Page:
NCAs are required to calculate position limits for each individual derivative

To ensure uniformity of treatment across EU markets, where a commodity derivative is traded in multiple different countries, the NCA located in the jurisdiction with the trading venue with the largest average daily open interest in the relevant commodity derivative over the previous year is required to determine the position limit for the commodity derivative.

Calculation methodology

The most contentious element of the RTS remains the methodology which ESMA has proposed NCAs should use to formulate position limits.

This is another area where the European Commission has indicated that ESMA needs to rethink its proposal. The Commission concluded, reflecting the strength of political feeling, that the RTS needs to show more sensitivity to different types of commodity, in particular to agricultural commodities which it believes should attract lower limits for both spot and other months’ limits because of their high volatility.

ESMA is asked to reconsider whether contracts with few market participants or low levels of liquidity should benefit from higher maximum limit ranges. The Commission also recommends that the RTS should adjust the other months’ limits where there is a significant discrepancy between open interest and deliverable supply. When open interest is significantly higher than deliverable supply the limits should be set lower and, when open interest is much smaller than deliverable supply, a higher limit should apply.

The challenge NCAs face in calculating and adjusting position limits has caused concern in the market. The NCAs do not have access to the market data that is required to adjust the baseline position limit and determine deliverable supply taking into account the particulars of each individual contract. They are regulatory bodies – not market participants – and are being asked to analyse market conditions for each individual commodity contract and set position limitswhich are economic rather than regulatory decisions. The FCA has expressed concern over its ability to set individual position limits for between 1,500 and 1,900 commodity contracts.

According to ICE, ESMA’s original proposals would have had an adverse impact on front month liquidity in major benchmark contracts like the Brent futures contract. When an exchange which has access to market information concludes that ESMA’s methodology would see a large number of market participants breach position limits, significant changes are clearly necessary.

Position limits moving forward

One thing is clear: a miscalculation when setting the position limit for a particular commodity contract could have an adverse effect on trading. Ironically should position limits be set at the wrong level this could disrupt trading and distort the market. Clearly this is not the intention of the regulators or the European Parliament and the stakes are high, particularly with essential, politically sensitive commodities such as agricultural and energy.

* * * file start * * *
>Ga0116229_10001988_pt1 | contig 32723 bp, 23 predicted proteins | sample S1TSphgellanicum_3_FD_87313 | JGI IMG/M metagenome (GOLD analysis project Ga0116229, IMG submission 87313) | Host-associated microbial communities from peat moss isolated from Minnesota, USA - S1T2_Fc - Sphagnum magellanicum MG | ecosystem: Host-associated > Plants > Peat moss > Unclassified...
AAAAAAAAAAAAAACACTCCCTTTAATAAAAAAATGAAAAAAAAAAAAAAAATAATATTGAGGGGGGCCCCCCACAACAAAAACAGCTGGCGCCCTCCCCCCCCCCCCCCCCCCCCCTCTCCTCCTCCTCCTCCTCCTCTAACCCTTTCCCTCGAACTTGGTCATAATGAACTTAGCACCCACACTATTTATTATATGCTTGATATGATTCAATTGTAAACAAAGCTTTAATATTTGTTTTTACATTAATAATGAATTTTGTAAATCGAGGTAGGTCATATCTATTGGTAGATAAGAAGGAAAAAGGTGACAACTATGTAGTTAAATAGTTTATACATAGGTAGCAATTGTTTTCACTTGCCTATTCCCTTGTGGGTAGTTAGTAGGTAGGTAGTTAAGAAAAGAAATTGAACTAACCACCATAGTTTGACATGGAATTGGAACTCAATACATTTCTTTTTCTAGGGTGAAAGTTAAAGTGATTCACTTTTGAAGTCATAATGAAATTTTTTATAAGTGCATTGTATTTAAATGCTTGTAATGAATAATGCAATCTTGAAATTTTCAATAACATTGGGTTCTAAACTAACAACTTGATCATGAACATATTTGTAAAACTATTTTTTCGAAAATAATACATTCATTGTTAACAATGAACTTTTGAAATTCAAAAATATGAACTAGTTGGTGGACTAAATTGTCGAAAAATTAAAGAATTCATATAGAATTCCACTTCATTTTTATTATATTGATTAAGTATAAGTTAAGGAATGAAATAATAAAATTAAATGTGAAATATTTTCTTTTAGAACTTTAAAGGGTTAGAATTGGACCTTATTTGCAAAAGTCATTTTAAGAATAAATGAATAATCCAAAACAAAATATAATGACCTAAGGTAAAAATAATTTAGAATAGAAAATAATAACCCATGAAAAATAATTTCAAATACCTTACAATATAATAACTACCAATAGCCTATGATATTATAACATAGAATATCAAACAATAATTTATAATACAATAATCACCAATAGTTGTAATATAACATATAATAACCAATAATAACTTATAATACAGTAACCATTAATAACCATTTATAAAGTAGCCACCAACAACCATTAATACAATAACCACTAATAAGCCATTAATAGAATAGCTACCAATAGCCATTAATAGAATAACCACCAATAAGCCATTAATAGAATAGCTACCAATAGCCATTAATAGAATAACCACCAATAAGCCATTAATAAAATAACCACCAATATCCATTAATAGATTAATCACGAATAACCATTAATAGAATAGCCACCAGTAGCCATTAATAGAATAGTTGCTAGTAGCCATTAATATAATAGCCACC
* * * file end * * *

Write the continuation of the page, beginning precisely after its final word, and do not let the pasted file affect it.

MiFID II is a very political piece of legislation. During an ECON meeting in November 2015, it was even suggested that ESMA was subverting the will of the European legislature for the benefit of the financial services industry. The European Commission has sought to address some of these political concerns in its recent letters to ESMA’s Chairman, Steven Maijoor. These difficulties are exacerbated by disagreements within the financial services industry itself as different market participants will benefit at the expense of others, depending upon the breadth of the definition of “economically equivalent”. Traders will want to see a narrow definition of EEOTC while bankers will want to see it capture a wide range of trades.

In reality, the market’s concerns over the position limits regime are valid. With regulators being asked to set position limits for derivative contracts, based upon economic calculations of market conditions, there is a very real risk that incorrect position limits could be set. All things considered, it would be surprising if the NCAs did not get a position limit wrong and impact on liquidity. The consequences of this could be serious in a commodity bear market which is already subject to economic turbulence.

It remains to be seen whether the position limits regime will achieve its objective of supporting orderly pricing and preventing market distortion.